West Miami-Dade

Campaign sign bond would put new Sweetwater candidates at a disadvantage

Sweetwater officials preliminarily approved an ordinance that would would increase the bond from $50 to $100 for posters that are equal or less than 36 inches long and $200 for posters that are larger than 36 inches long.
Sweetwater officials preliminarily approved an ordinance that would would increase the bond from $50 to $100 for posters that are equal or less than 36 inches long and $200 for posters that are larger than 36 inches long. Miami Herald Staff

Sweetwater officials have preliminarily approved an increase in the bond amount candidates post to put up their campaign signs within city limits.

But increasing the bond amount now would mean that candidates who now file before the March 26 deadline will have to pay twice as much as the other candidates who already posted bonds with the city clerk.

For the first time in years, Sweetwater voters have options: Four candidates are running for mayor and three of the seven commission seats up for grabs.

This is also the first election since the outbreak of scandals following the arrest and conviction of then-Mayor Manuel “Manny” Maroño in 2013, and residents can wipe the slate clean as they get to choose who to keep in power.

The unprecedented number of candidates — and their abundance of campaign signs — prompted city officials to approve in first reading an ordinance that would would increase the bond from $50 to $100 for posters that are equal or less than 36 inches long and $200 for posters that are larger than 36 inches long.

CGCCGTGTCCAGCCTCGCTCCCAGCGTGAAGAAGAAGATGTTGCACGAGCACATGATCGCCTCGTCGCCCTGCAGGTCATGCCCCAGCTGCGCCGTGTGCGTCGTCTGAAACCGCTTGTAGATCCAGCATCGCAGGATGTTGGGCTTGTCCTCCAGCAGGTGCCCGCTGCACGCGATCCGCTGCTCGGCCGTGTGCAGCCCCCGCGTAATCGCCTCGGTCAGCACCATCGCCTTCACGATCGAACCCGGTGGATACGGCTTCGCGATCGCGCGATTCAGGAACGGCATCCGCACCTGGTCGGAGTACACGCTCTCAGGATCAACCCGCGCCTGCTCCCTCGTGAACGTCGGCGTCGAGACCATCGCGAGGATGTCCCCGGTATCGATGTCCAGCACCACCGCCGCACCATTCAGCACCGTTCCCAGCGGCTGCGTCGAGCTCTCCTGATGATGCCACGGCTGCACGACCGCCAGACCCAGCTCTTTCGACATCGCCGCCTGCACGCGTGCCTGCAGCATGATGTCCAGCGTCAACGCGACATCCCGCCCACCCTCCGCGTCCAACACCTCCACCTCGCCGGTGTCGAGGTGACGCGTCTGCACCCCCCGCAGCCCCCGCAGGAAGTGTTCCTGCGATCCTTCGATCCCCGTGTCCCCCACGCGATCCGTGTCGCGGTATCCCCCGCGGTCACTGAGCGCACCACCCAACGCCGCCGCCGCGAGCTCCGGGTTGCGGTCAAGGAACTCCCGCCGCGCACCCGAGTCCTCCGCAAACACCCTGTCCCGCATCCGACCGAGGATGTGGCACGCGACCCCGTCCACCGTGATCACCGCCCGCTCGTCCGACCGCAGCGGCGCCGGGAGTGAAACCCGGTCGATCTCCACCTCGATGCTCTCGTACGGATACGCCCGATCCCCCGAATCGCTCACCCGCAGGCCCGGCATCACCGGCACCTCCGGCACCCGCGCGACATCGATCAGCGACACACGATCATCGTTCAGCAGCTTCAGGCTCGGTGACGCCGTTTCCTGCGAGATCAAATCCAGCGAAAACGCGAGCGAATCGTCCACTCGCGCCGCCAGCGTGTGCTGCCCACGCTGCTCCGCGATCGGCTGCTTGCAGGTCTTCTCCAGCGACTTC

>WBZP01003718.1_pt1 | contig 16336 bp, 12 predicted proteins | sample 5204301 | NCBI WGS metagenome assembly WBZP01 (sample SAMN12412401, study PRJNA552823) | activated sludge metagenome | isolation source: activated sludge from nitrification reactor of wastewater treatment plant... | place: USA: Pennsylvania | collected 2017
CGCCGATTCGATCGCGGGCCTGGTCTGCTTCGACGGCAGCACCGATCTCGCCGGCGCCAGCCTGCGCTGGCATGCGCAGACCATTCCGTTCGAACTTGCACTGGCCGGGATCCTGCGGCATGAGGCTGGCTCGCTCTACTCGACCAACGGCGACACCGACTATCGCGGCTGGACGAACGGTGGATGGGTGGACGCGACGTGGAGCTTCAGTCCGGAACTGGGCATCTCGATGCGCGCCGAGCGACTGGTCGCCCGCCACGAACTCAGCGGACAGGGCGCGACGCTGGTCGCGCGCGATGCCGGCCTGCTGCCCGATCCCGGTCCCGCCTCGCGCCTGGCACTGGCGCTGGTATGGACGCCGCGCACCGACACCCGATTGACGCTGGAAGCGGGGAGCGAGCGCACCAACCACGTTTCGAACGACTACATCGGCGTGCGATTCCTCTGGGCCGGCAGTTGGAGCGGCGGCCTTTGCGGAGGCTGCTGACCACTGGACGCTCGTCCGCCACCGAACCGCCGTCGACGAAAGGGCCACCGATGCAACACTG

According the city code, anyone participating in a political campaign must post a one-time bond with the city clerk to put up signs within city limits. After elections, candidates have 10 days to remove all posters or they forfeit the bond, which the city then uses to pay employees to remove the posters.

“It is suspected that unsuccessful candidates will simply abandon their sign bond rather than undertake the expense of removing the signs themselves,” the ordinance reads.

A few hundred dollars’ difference might not make a financial dent to some of the candidates, but it doesn’t put everyone in an equal playing field.

“As a candidate, I am not in equal conditions. I am discouraged by the situation,” said mayoral candidate Douglas Mayorga, who has lived in the city about 11 years and works as the executive director of the Minority Chamber of Commerce. “We don’t have the resources that they have.”

Although campaigning is well underway in the city, Mayorga said he won’t start putting posters to promote himself until next month, closer to the election.

“I don’t consider it appropriate,” he said.

Mayorga says members of the community endorse him, but he has not reported a single campaign contribution. He faces other candidates who have raised upward of $50,000 in their campaigns. Diaz has raised $71,000 and Commissioner Orlando Lopez has $99,500 in donations.

Deborah Centeno, who ran twice for commissioner and is now running for mayor, has about $6,000 in contributions.

“It’s going to be unfair,” Diaz said. “I am going to advise the commission to put it into effect for the 2017 elections.”

While some city officials agree that the bond amount should go up to actually cover the cost of removing campaign posters that are left behind, they realize that the change would put other candidates at a disadvantage if applied to the May election.

“I do agree with it,” Lopez said. “But we didn’t think of it.”

Lopez said he plans on suggesting the city change the ordinance at the next meeting. If approved in second reading, it would go into effect in the next elections cycle.

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